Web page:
DORA MAAR: TATE MODERN
WRITTEN BY EMMA KIRSOPP
Tate Modern presents the first UK retrospective of the photographer, painter and poet Dora Maar, a show that explores the work and identity of an artist, who until recently, was known primarily for being Pablo Picasso’s muse, most famously represented in his painting Weeping Woman (1937). However, since her death in 1997 the full breadth and creativity of her work is finally being realised.
The exhibition is curated across nine rooms, each dedicated to a creative direction she took during her life and though these seem to shift dramatically in theme, there is a continuum of influence and feedback that threads throughout her work, from her early commercial assignments through to her final experimentations with camera-less photography. The show also includes portraits of Maar, as taken (or painted) by her contemporaries, providing a political, professional and social context to her life and work.
Born Henriette Théodora Markovitch, in 1932 she opened her first studio and ‘invented’ herself as Dora Maar, photographer. Her commercial work was born from a determination to take her place in the professional world rather than through financial necessity, demonstrating the freedom that her circumstances afforded her. However, this is not to diminish her talent and influence in anyway. The iconic images from her commercial assignments include portraits, erotic nudes and fashion photography that mixes the uncanny with the familiar. So much of the aesthetic that we take for granted in contemporary advertising, we owe to Maar.
Driven by her strong political convictions, Maar channelled her energy into documenting the struggles faced by the urban poor in Europe during the 1930’s. In 1933 she travelled across Costa Brava, Paris and London, capturing images of people in the heart of the Depression, from demonstrations in Paris, to lottery ticket sellers in London. Her Surrealist photomontages that she produced shortly afterward bear the starkness of her documentary photography, lending a discomforting edge to these images. Her sensitivity to the other side of society and people’s struggle to survive enabled her to represent our own shadow with honesty and clarity, using surrealism as a mirror to what we would rather not see.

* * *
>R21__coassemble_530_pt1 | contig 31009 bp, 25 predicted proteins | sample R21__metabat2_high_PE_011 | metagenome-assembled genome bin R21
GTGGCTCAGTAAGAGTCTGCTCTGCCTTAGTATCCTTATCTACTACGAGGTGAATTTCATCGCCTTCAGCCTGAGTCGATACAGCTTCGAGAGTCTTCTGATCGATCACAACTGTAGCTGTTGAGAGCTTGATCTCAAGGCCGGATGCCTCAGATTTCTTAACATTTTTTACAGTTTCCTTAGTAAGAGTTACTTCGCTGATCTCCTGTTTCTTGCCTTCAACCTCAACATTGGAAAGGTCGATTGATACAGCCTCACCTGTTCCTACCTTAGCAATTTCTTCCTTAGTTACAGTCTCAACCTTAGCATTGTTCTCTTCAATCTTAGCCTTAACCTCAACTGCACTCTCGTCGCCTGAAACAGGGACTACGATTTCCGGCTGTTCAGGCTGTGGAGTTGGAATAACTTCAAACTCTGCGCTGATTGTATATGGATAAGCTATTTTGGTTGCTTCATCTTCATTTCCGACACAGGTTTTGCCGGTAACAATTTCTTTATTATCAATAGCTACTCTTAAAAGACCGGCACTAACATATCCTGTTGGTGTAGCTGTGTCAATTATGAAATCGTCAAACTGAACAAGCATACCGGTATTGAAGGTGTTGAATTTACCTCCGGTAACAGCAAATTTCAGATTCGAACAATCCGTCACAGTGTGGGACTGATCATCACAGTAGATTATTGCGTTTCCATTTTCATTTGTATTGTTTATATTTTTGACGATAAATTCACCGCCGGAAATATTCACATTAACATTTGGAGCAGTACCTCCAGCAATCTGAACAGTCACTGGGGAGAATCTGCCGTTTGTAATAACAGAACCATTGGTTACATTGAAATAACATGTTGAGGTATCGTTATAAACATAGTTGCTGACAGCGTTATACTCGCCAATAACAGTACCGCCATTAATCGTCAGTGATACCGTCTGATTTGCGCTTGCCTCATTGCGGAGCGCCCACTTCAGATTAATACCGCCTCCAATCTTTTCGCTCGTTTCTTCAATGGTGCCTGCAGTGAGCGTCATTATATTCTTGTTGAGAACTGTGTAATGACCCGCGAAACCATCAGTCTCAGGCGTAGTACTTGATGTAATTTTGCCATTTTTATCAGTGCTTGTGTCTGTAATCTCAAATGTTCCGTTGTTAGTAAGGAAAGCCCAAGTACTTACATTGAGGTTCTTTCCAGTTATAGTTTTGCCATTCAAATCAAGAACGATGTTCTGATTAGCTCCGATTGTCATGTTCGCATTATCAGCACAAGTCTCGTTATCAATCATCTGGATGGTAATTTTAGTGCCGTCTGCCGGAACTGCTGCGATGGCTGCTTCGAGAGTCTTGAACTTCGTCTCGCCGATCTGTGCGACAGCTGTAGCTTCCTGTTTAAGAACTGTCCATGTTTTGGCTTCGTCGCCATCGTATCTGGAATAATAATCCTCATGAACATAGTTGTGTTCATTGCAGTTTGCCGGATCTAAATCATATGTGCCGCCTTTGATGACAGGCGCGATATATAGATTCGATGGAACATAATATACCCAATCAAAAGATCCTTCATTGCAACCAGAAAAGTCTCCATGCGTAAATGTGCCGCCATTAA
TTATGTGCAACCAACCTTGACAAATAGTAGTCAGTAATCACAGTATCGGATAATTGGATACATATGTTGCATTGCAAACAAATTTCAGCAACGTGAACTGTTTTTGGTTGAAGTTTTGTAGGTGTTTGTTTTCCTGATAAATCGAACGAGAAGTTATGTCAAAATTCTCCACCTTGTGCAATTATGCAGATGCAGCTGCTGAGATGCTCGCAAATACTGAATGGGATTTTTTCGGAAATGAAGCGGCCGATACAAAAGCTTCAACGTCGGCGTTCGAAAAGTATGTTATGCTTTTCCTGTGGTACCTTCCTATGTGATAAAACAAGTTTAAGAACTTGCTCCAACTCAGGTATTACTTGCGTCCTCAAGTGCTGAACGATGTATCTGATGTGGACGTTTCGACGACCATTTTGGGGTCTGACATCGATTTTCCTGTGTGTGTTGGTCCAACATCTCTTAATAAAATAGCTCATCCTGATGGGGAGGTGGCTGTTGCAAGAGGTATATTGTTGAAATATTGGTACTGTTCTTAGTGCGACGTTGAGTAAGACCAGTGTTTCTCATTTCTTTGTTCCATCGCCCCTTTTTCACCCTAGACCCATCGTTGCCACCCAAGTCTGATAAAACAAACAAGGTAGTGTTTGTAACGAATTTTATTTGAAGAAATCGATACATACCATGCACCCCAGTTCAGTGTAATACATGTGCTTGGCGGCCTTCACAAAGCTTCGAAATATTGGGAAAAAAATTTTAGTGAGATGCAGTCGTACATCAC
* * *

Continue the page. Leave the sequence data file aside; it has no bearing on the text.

This exchange of influence is evident during her tumultuous relationship with Picasso, where she began to move away from photography toward painting. Her early paintings clearly bear his influence, like anyone who carries the scars of an unhappy relationship and this is most obvious in the bold, cubist-style of “The Conversation” (1937). Yet, questions arise of Maar’s influence on Picasso, not just in terms of his political engagement, but also in a practical sense where she expanded his skills within the darkroom, specifically the technique of cliché verre, a process combining photography and printmaking.
In 1937, Maar documented the creation of Picasso’s Guernica, gifting us a rare window into the construction of a great painting. Rather than a mysterious alchemy, where a masterpiece emerges miraculously from the studio, Maar’s images reveal the bloody mess of creation where a work of art is built, torn down and rebuilt.
As the show concludes with Maar’s final output of landscape paintings, abstract prints and darkroom experimentation, she scratches from the page of our collective imagination that sole status as muse to a male genius. In its place, a graphic image of the artist in her power emerges: prolific, creative and continually exploring. An artist in her own image.
Tate Modern – 20 Nov 2019 – 15 Mar 2020